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The Texas Department of Banking recently released a Supervisory Memorandum, establishing minimum standards for risk management programs, with the intent to help minimize the risks of Corporate Account Takeovers. The letter reinforces the Department’s position that all banks should be aware of the growing risk of electronic crimes, and the need to identify, develop, and implement appropriate risk management measures.

Corporate Account Takeovers happen to corporate businesses, municipalities, school districts, churches, large non-profit organizations and customers performing electronic transfers. Often times, cyber thieves gain control of a business’ bank account by stealing employee passwords and other valid credentials and then make fraudulent wire and ACH transactions to accounts controlled by the thieves. Businesses with limited or no internal computer safeguards and disbursement controls are at greatest risk for an account takeover.

In an effort to combat the problem, the Texas Department of Banking and the United States Secret Service formed the Texas Bankers Electronic Crimes Task Force. Members of the Task Force expanded on the risk management framework of PROTECT, DETECT and RESPOND by developing nineteen recommended processes and controls for bank management and directors to address.

The minimum standards for a risk management program to mitigate the risk of Corporate Account Takeovers are as follows:


(Implement processes and controls to protect the financial institution and corporate customers.)

1. Expand the risk assessment to include corporate account takeover.
2. Rate each customer (or type of customer) that performs online transactions.
3. Outline to the Board of Directors the Corporate Account Takeover issues.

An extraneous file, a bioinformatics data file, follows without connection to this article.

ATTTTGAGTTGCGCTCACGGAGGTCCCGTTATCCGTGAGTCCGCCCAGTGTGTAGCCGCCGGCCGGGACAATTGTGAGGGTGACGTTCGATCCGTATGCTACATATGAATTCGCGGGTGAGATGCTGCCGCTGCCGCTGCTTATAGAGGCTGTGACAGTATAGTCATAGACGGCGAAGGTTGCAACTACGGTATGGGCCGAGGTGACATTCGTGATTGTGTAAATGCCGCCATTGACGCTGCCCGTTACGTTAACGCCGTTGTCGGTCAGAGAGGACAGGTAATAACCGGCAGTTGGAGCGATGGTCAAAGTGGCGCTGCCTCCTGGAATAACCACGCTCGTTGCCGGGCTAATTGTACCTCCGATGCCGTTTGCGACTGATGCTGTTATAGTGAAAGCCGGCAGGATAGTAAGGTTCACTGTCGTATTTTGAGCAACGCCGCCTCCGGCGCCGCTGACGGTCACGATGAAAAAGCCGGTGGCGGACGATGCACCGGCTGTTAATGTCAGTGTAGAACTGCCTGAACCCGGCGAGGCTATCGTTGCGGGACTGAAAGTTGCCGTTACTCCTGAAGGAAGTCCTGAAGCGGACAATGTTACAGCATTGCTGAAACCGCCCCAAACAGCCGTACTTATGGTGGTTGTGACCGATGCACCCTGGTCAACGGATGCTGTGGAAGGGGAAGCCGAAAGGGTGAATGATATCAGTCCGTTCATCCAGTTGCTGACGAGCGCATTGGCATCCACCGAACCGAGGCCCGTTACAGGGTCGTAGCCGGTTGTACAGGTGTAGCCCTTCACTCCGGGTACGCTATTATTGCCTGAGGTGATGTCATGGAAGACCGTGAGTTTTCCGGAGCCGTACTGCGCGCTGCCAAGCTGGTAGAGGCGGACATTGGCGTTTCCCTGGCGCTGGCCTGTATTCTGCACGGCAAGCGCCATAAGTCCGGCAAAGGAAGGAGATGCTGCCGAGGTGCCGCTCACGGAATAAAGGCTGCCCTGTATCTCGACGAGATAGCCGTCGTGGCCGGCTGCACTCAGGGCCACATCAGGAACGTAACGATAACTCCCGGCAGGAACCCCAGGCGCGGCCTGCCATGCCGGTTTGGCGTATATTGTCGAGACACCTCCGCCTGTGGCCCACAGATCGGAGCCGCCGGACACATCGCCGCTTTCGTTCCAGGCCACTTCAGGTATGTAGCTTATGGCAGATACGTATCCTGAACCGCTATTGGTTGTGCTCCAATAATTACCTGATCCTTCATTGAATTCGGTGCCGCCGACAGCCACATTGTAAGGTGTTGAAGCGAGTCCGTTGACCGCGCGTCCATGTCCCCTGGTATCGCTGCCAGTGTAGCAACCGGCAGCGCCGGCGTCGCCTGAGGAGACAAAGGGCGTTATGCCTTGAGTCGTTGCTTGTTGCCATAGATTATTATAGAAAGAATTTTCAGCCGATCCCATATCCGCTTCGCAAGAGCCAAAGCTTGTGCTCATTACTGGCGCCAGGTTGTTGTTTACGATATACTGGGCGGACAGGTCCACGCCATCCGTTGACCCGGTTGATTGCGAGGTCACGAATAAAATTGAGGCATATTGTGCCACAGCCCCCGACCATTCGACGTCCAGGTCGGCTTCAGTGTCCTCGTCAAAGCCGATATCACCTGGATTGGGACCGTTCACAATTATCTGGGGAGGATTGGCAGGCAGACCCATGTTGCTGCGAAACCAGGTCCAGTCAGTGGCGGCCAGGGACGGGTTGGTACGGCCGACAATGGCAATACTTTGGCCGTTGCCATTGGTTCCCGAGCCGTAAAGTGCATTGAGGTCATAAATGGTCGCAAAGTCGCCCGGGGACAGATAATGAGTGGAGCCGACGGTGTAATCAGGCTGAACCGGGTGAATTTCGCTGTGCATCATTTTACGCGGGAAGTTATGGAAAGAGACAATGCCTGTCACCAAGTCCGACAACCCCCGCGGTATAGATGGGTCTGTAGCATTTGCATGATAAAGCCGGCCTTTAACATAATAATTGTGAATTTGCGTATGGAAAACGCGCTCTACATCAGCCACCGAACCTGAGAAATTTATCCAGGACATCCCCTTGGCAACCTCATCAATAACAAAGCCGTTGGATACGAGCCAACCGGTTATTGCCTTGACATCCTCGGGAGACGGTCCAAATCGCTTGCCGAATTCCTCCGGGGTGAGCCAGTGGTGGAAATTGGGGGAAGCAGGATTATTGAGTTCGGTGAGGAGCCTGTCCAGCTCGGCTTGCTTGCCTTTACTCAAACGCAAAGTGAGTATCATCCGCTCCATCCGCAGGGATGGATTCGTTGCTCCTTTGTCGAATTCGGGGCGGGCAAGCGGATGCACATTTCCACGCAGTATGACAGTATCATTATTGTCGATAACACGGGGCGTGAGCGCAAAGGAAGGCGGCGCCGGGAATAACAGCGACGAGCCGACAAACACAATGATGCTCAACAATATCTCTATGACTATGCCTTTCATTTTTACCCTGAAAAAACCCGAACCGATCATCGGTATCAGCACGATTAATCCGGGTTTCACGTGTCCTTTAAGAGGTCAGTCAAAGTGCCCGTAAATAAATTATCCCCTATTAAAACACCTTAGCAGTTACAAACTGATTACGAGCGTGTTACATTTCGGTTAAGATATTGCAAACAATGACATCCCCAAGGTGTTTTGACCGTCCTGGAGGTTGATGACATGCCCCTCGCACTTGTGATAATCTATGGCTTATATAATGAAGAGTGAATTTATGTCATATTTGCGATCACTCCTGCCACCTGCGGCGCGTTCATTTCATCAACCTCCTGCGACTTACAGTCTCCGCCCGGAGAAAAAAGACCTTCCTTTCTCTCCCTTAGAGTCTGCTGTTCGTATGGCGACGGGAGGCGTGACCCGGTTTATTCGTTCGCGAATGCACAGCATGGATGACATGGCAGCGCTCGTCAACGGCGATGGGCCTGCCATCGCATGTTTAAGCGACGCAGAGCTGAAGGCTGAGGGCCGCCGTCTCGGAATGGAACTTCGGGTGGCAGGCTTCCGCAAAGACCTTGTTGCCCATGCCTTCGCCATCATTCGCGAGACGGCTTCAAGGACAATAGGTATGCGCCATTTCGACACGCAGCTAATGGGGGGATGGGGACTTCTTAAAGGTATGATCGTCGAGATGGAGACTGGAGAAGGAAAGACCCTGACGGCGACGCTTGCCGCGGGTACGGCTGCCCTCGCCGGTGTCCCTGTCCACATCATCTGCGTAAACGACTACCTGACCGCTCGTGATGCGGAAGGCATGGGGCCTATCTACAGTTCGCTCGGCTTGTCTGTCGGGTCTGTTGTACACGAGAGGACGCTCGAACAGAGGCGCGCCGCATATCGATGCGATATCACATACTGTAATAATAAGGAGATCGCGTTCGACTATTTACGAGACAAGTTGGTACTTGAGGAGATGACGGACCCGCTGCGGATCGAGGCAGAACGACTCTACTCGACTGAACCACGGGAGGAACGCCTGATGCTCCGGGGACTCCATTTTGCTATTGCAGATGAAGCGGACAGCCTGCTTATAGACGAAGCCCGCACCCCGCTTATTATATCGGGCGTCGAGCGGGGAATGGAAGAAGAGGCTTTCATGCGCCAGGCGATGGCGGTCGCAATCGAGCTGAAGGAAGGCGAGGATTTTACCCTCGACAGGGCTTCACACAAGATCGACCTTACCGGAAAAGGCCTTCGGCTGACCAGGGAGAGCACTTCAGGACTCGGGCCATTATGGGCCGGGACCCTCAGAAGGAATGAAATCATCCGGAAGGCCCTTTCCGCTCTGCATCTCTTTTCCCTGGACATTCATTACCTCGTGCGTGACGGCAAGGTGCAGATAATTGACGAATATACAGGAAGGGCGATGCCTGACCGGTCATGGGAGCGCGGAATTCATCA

4. Communicate basic online security practices for corporate online banking customers.
5. Implement/Enhance customer security awareness education for retail and high risk business account holders.
6. Establish bank controls to mitigate risks of corporate accounts being taken over.
7. Review customer agreements.
8. Contact your vendors to regularly receive information regarding reducing the risk of Corporate Account Takeovers.


(Establish monitoring systems to detect electronic theft and educate employees and customers on how to detect a theft in progress.)

1. Establish automated or manual monitoring systems.
2. Educate bank employees of warning signs that a theft may be in progress.
3. Educate account holders of warning signs of potentially compromised computer systems.


(Prepare to respond to an incident as quickly as possible (measured in minutes, not hours) to increase the chance of recovering the money for your customer.)

1. Update incident response plans to include Corporate Account Takeover.
2. Immediately verify if a suspicious transaction is fraudulent.
3. Immediately attempt to reverse all suspected fraudulent transactions.
4. Send a “Fraudulent File Alert” through FedLine.
5. Immediately notify the receiving bank(s) of the fraudulent transactions and ask them to hold or return the funds.
6. Implement a contingency plan to recover or suspend any systems suspected of being compromised.
7. Contact law enforcement and regulatory agencies once the initial recovery efforts have concluded.
8. Implement procedures for customer relations and documentation of recovery efforts.

Click here to read the entire Supervisory Memorandum provided by the Texas Department of Banking and to view the Task Force’s recommended Best Practices for Reducing the Risks of Corporate Account Takeovers